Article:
WASHINGTON — Vaccine experts convened at a conference Thursday to debate how future Covid-19 booster shots should be designed to ensure that they provide protection against not only known variants but variants that have yet to emerge.
It's become the million-dollar question as omicron and its growing family of subvariants have dealt a significant blow to the protection provided by the existing vaccines from both Pfizer-BioNTech and Moderna.
The drugmakers, as well as outside researchers and government scientists, met to discuss the topic at the World Vaccine Congress meeting in Washington, D.C., on Thursday.
All agree that the shots should be updated to ensure they can continue to provide protection against severe illness, but there isn't yet a broad consensus on what the best approach should be moving forward.
The coronavirus that causes Covid-19 is part of a family of coronaviruses called betacoronaviruses. The coronaviruses that caused SARS and MERS are also in this family.
But betacoronaviruses are just one branch in the broader coronavirus family tree. There are also alphacoronaviruses, gammacoronaviruses and deltacoronaviruses.
A pancoronavirus vaccine would essentially target the trunk of the tree, providing protection against all of the branches.
Still, a pancoronavirus could be years away. A similar vaccine, for influenza, still hasn’t been successfully developed.
Such a vaccine could provide "benefits in terms of durability and breadth,” Dr. Kayvon Modjarrad, a vaccine expert and director of Walter Reed's infectious diseases branch, said Thursday during a panel discussion on the topic.
Modjarrad, along with his colleagues at Walter Reed, are working to develop a pancoronavirus vaccine. A preclinical study published in December found the shot protected rhesus macaques against disease caused by the original strain of the coronavirus and produced antibody responses against variants of concern.
Trials in humans are currently underway.
The pancoronavirus vaccine is a different approach than what Pfizer and Moderna are currently pursuing.
Both companies are currently running clinical trials testing variant-specific or bivalent vaccines, which would target the dominant strain or strains circulating.
Moderna, in particular, has said its ideal vaccine candidate for the fall would be a bivalent shot that targets the omicron variant as well as the original coronavirus strain in a single shot.
But as new and often more contagious versions of the coronavirus emerge every couple of months, experts argued at the conference that that approach may not be a sustainable strategy long term.
Instead, scientists should focus on developing a vaccine that can protect against a wide variety of coronaviruses, no matter what variant may arise.
A long way to go
While a tantalizing idea, some experts said the public may still need to temper its expectations about what sorts of protection it expects a pancoronavirus to provide.
The existing mRNA vaccines still provide a high level of protection against severe illness, for example, but it has become evident that their protection against infection fades over time.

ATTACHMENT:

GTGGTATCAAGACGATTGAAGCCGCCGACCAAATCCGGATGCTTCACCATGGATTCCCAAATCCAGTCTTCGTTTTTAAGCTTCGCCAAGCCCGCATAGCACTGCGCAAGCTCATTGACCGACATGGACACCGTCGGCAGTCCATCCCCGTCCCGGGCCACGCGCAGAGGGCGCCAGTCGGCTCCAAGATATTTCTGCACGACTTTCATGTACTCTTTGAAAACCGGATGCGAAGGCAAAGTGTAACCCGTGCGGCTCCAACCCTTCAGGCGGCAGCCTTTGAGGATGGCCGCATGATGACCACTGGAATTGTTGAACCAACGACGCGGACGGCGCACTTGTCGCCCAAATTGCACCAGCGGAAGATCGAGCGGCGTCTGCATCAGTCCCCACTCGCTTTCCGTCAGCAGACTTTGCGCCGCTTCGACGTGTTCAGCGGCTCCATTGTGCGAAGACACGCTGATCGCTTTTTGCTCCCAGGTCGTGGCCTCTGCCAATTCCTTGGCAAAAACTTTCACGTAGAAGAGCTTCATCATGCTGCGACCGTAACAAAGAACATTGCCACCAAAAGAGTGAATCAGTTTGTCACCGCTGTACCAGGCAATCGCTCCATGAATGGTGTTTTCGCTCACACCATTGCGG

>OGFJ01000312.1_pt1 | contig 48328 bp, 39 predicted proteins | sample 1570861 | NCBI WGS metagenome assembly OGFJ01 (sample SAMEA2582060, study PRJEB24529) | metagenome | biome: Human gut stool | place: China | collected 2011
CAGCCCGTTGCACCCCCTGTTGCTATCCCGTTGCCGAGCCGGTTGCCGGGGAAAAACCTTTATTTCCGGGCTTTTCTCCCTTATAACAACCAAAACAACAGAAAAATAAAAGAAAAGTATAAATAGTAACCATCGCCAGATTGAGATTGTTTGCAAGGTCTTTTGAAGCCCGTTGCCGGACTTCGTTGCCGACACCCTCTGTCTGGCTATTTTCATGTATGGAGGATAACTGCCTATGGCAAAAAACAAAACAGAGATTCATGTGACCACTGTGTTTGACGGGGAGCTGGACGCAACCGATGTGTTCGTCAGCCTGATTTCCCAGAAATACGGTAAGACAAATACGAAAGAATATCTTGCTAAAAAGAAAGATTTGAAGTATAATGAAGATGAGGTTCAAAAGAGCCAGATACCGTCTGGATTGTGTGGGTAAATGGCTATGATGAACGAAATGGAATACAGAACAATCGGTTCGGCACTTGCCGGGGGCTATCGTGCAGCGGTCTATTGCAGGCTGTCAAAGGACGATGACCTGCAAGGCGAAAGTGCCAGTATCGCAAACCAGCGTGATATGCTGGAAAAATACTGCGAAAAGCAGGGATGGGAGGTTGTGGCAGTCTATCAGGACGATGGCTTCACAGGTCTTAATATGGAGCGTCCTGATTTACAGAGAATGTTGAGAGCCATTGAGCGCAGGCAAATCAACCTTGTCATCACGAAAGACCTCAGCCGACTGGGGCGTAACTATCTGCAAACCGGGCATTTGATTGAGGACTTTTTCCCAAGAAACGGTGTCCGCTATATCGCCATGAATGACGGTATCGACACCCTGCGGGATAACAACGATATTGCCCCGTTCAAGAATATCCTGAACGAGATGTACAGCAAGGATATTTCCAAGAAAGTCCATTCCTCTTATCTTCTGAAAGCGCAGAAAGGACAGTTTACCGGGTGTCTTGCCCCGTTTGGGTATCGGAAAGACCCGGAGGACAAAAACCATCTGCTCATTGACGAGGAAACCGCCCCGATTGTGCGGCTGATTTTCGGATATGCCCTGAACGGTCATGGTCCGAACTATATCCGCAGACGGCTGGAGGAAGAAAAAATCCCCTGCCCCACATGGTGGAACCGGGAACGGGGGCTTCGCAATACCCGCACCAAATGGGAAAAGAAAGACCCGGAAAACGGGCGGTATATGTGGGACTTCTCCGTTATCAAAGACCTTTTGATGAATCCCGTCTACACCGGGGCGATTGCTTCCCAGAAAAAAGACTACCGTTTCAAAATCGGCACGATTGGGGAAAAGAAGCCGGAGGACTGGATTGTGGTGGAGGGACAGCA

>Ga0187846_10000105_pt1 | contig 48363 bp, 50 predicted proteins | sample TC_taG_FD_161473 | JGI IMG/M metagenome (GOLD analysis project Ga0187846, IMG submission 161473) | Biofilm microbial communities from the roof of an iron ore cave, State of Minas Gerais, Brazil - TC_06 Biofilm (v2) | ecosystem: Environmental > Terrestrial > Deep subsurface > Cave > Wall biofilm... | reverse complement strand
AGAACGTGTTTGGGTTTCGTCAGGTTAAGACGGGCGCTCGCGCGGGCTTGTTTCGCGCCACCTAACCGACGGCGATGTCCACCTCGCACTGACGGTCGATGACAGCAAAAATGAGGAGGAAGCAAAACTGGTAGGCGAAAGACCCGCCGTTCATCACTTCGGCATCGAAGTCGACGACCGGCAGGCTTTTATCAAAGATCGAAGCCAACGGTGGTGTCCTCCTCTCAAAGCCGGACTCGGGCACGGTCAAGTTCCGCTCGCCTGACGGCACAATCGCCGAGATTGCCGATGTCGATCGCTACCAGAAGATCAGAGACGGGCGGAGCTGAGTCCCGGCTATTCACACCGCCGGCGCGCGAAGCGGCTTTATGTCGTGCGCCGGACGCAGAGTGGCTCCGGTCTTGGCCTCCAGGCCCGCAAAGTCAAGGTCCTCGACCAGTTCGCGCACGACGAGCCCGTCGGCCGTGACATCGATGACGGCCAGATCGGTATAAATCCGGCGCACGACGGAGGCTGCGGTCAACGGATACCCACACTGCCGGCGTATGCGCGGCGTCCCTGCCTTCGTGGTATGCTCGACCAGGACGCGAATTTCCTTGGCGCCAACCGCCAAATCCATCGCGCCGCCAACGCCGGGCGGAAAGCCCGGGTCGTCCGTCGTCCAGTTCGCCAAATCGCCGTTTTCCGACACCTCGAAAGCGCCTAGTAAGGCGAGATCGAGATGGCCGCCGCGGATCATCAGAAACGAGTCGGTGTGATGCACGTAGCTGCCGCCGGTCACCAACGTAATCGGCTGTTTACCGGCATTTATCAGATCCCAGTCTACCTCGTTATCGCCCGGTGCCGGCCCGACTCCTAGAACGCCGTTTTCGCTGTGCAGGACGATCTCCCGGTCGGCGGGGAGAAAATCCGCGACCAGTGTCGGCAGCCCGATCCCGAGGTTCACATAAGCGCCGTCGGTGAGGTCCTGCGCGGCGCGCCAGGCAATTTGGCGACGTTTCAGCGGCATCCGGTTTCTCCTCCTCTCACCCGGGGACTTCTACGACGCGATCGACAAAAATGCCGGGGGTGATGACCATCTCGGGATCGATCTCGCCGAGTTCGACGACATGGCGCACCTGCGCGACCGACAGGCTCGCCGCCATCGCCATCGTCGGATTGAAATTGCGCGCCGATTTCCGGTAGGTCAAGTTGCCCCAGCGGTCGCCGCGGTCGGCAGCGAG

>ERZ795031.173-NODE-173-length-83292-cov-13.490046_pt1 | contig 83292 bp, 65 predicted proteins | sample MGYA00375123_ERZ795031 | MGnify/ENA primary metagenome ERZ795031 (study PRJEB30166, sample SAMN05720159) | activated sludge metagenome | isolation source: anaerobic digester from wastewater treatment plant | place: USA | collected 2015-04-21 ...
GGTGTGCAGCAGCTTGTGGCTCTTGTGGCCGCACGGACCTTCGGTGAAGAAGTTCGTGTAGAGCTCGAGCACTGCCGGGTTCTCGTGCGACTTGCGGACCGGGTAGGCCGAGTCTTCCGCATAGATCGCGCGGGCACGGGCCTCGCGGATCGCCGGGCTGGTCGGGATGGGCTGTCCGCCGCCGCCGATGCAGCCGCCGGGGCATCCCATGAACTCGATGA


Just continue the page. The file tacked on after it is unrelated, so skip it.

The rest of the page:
We can't just say "we’re going to develop a pancoronavirus that protects against infection," said In-Kyu Yoon, the acting director of the Coalition for Epidemic Preparedness Innovations, told his colleagues. "It’s just too unrealistic, for now."
Protection against infection comes from high antibody levels, but these tend to wane after several months. But other parts of the immune system, such as T cells, may persist for years. While not as fast-acting as antibodies, they come in after an infection to prevent severe illness.
And if and when such a vaccine is developed, the technology behind the new shot would still need to be simple enough for manufacturers to produce at a mass scale.
The mRNA shots from Pfizer and Moderna were praised by most doctors, researchers and scientists, in part because they could be tested and manufactured within several months, compared with traditional vaccines, which can take years.
But the technology behind the mRNA vaccines is much newer, meaning many facilities don’t have the capabilities to produce them. A more traditional vaccine, on the other hand, could be easier to scale.
It won't work if the shot "can’t be manufactured reproducibly," said Sriram Sathyanarayanan, chief scientific officer at biotech firm Codiak BioSciences. "We have to keep the construct simple enough for us to be able to manufacture."
And the new vaccine can't be made without one critical resource: money.
"You still have to have incentives for the manufacturers to invest into having a ready stockpile," Dr. Maria Bottazzi, co-director of the Texas Children’s Hospital Center for Vaccine Development at Baylor College of Medicine in Houston. Bottazzi helped develop another Covid shot that was authorized in India and uses older vaccine technology.
Scientists can "create the great technology but we have to see how it can be financed," Bottazzi said.
Modjarrad, of Walter Reed, mentioned the development of the vaccine could mirror Operation Warp Speed, the public-private initiative that helped create the current Covid vaccines from Pfizer and Moderna.
The strategy could incentivize drugmakers to develop shots for variants and other threats that "don’t quite exist yet," he said.